Credits: This document is an abstraction of some fine documentation authored and posted by my ICG colleague and friend, David Keiser-Clark.

ICG Git Workflow: How to work with Git

The examples in this document use my work with the Islandora Collaboration Group’s (ICG) ISLE-Drupal-Build-Tools repository, as well as my fork and local clone of that repository.
I recommend having a look at the GitHub Glossary for a list of terms used frequently in this post, and many of the referenced documents.
The terms original, canonical, and upstream are also used in this post to describe the GitHub repository at the root of the project being managed.
Configuration: In most cases you will do Steps 1-3 only once! If you move to a new machine execute Steps 2-3 only.
Only “fork” once! Do not repeat Step 1 if you’ve already forked the original/canonical repo.
Only “clone” once! Do not repeat Step 2 if you already have a local clone of your fork.
Only add this remote once! Do not perform this step if your local repo already has an upstream remote.
  1. Always fork the repo (repository) you are working on.
  1. Clone your fork down to your local machine.
  • Navigate your browser to the fork. Example:
  • Click on the Clone button to copy the fork’s URI to your clipboard.
  • Open terminal/shell/powershell/cmd, navigate to your preferred project “parent” directory, and git clone <paste from clipboard>.
  • Change into the directory (cd) with the files you just cloned.
  1. Before you start working, add an upstream pointer to the original/canonical repo that you forked.
Make certain your master branches are even with the original/canonical master
  1. STOP! Get up-to-date before you do anything, fetch your remotes so your local clone has the most recent commits.
  • Change into the directory (cd) with the files you cloned.
  • In terminal/shell/powershell/cmd enter git fetch --all.
  1. Checkout and pull the upsteam master to your local master branch.
  • Checkout your master: git checkout master
  • Pull the upstream master into yours so your local is up-to-date: git pull upstream master
  • Push your local master branch BACK to your fork in GitHub.
    • If all is well and your git pull... resulted in a fast-forward or “Already up to date.”, then: git push origin master
    • If your git pull... did not fast-forward and a merge message appeared, then there were differences in your branches. Never work on master.
Create an issue and a topic/fix/enhancement/document branch for your work, and have at!
  1. Create an issue for your work.
  • Navigate your browser to the original/canonical GitHub project you wish to work on. Example:
  • Find and open the Issues tab (its icon is an exclamation point in a circle) near the top of the page.
  • Look through the list of all issues, both Open and Closed, for any mention of the problem you wish to solve.
    • If you find an existing issue, study it and determine if you can add your work to the existing issue.
    • If an appropriate existing issue is not found, click New issue to create one and describe the problem you will be attacking.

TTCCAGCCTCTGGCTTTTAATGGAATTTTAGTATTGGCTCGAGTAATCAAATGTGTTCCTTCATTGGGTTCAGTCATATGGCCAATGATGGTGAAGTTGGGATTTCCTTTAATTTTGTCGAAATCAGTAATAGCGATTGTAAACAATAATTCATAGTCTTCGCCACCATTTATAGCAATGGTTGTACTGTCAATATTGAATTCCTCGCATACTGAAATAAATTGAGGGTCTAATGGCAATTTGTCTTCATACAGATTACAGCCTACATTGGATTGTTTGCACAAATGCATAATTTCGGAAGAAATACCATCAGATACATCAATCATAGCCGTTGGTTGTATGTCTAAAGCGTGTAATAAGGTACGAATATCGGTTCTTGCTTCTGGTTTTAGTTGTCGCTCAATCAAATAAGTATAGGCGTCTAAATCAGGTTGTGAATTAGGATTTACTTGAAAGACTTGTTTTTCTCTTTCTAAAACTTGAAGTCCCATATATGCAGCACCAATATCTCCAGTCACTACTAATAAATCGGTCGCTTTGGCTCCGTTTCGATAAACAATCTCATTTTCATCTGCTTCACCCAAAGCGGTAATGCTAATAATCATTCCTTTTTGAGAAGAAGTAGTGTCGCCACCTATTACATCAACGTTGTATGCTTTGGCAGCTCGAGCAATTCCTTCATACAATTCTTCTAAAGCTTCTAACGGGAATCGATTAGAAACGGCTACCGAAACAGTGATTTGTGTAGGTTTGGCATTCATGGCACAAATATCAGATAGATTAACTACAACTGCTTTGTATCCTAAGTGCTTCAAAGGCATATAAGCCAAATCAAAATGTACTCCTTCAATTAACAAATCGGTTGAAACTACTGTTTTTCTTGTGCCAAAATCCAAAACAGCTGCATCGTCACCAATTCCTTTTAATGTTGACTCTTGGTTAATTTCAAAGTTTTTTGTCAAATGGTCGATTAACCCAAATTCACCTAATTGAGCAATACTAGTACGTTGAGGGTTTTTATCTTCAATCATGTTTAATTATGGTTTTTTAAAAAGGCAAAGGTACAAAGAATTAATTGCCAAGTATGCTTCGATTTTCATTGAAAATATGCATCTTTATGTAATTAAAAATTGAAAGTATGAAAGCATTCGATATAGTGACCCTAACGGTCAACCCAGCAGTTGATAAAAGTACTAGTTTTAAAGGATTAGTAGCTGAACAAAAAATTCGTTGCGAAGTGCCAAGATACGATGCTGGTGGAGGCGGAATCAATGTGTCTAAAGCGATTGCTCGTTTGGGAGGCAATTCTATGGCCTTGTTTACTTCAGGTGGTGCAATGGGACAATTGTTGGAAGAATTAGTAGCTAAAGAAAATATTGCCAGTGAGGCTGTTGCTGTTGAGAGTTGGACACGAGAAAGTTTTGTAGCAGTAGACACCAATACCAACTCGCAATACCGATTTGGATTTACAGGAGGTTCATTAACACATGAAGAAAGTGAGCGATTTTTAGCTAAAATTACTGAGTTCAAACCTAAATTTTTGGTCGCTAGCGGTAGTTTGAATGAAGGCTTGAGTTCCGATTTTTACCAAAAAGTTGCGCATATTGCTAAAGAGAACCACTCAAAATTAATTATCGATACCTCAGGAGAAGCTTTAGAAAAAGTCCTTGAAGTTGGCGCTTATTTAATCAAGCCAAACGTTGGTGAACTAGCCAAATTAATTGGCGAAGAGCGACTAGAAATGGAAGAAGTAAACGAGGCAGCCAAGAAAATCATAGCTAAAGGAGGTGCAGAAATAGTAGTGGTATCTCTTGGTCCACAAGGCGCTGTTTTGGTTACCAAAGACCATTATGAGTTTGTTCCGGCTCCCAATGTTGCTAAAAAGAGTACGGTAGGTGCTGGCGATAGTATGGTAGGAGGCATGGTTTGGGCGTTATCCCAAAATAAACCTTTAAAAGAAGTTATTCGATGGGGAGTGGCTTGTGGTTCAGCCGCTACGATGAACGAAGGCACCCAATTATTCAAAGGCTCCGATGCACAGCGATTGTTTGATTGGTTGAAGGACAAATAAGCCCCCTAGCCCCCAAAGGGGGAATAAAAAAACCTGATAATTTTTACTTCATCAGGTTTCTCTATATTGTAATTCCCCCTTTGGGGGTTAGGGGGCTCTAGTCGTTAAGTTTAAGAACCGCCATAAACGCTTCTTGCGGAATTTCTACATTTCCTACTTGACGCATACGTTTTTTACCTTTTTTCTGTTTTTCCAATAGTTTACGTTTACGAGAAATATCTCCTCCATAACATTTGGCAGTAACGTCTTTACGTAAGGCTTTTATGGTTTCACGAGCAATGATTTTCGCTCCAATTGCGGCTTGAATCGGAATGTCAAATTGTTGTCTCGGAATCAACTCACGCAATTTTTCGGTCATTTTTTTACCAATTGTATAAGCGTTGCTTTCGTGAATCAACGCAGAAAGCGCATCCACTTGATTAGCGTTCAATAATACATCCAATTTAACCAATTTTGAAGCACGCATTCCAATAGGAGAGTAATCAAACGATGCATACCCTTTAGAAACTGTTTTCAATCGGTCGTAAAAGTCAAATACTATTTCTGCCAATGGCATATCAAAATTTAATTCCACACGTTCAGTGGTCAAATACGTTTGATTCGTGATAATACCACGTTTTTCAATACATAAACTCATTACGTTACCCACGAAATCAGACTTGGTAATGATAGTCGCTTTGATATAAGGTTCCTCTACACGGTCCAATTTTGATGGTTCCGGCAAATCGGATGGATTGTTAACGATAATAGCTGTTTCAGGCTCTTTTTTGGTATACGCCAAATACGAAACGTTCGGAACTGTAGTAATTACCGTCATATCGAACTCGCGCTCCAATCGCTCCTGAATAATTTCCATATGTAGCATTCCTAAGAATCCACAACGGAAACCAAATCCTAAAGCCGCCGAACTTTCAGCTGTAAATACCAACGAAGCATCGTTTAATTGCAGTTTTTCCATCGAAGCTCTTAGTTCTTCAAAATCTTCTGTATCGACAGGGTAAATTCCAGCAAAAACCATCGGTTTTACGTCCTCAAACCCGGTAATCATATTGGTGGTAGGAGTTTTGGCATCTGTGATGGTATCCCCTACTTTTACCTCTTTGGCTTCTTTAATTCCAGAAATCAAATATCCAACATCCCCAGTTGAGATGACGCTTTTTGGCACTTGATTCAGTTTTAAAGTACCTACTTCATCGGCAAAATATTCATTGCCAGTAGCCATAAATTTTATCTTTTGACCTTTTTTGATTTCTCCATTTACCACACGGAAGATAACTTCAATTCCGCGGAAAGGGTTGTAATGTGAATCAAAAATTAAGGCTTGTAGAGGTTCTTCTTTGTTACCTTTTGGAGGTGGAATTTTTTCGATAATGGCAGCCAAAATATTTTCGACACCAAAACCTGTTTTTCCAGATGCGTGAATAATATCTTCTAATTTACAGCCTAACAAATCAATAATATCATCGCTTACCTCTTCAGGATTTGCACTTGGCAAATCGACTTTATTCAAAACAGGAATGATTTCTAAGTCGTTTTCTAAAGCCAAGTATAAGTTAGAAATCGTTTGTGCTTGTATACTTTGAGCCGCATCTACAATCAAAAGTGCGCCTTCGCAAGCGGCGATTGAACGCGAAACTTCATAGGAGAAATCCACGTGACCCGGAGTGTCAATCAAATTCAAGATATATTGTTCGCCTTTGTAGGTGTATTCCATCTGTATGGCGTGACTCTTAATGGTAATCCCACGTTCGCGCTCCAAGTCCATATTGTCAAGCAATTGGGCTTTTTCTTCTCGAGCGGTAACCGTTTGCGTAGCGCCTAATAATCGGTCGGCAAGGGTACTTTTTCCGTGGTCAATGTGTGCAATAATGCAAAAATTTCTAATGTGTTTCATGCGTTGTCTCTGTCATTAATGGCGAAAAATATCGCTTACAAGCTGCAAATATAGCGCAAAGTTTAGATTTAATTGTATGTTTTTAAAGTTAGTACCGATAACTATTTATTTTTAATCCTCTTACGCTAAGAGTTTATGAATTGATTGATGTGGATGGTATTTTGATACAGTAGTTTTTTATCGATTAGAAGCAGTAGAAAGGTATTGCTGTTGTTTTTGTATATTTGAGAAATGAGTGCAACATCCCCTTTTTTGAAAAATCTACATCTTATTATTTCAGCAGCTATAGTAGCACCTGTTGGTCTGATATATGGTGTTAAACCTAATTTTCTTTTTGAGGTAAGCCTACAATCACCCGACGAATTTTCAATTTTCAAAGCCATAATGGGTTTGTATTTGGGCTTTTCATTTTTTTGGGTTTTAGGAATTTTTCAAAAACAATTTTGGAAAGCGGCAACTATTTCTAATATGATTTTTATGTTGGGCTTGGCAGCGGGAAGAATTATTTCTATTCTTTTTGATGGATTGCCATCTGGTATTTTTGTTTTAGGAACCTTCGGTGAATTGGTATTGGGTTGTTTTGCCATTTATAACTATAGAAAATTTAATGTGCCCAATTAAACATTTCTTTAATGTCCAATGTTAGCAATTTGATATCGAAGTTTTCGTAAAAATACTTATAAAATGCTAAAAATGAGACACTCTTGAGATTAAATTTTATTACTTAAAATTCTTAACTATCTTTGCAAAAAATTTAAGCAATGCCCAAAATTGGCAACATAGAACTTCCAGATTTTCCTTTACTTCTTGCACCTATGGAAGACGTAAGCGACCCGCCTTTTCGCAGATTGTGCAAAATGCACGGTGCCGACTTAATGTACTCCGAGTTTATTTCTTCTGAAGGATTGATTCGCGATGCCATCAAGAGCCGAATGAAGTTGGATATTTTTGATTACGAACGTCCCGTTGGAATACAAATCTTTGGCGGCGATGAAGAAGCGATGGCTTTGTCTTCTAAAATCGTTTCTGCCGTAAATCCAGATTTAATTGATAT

• Take note of the new, or existing, sequential number assigned to your issue. In subsequent steps you should refer to your issue using its number (Example: #20) in references like these examples: #20, issue-20.
  1. Create your branch and check it out.
  • Create a branch with: git branch <helpful and identifying name>. Example: git branch issue-20
  • Checkout your new branch with git checkout <helpful and identifying name>. Example: git checkout issue-20
  1. Start your work and commit locally, aka “save your work”, at times (probably more than once) that feel logical.
  • Create logical checkpoints (i.e., commits) when you feel you’ve finished on a particular “part” of your work. Example: You’ve just created a new file and added some stubbed content: Commit it!
    • Commits are references in your work and can be helpful if you need to go back to an earlier version of your work, sort of like an “undo” command. By committing regularly, you give yourself utmost flexibility and it’s a good practice/habit.
  1. Creating commits.

    • In terminal/shell/powershell/cmd enter git status to see a list of files changed, added, and removed.
    • Use git add <file> or git rm <file> to stage (add or remove) files from your commit. If you want to add all files to the commit you may shorthand it with git add -A; the -A flag is short for “All”.
    • Create your commit after files are staged: git commit. Enter a commit message that is helpful for you and us! Helpful hint: Always write in the present tense: “Update <somefile.ext> to include all of the appropriate modules.”
    • Continue your work, going through this step as many times as needed.
Finalizing and preparing for a pull request (PR)
  1. Pushing back to origin will update your fork in GitHub.
  • After your final commit and feel you’re ready to PR back to the project: git push origin <name-of-your-branch>.
  • Visit your forked GitHub repo and switch branches to your new branch.
  • Select New pull request (top-left) and tell GitHub, if it isn’t already, to compare against remote branches. Select the original/canonical master first, then your repo and branch.
  1. Create the pull request (PR) and send it.
    • Enter a description of what your commits do as a whole.
    • How should this be tested?
    • Who should be notified? @mention them if you know.
    • Is there anything else we should know before we review and test your work?
    • With your description complete click the Create Pull Request button and you’re done! Thank you!

And that’s a wrap. Until next time…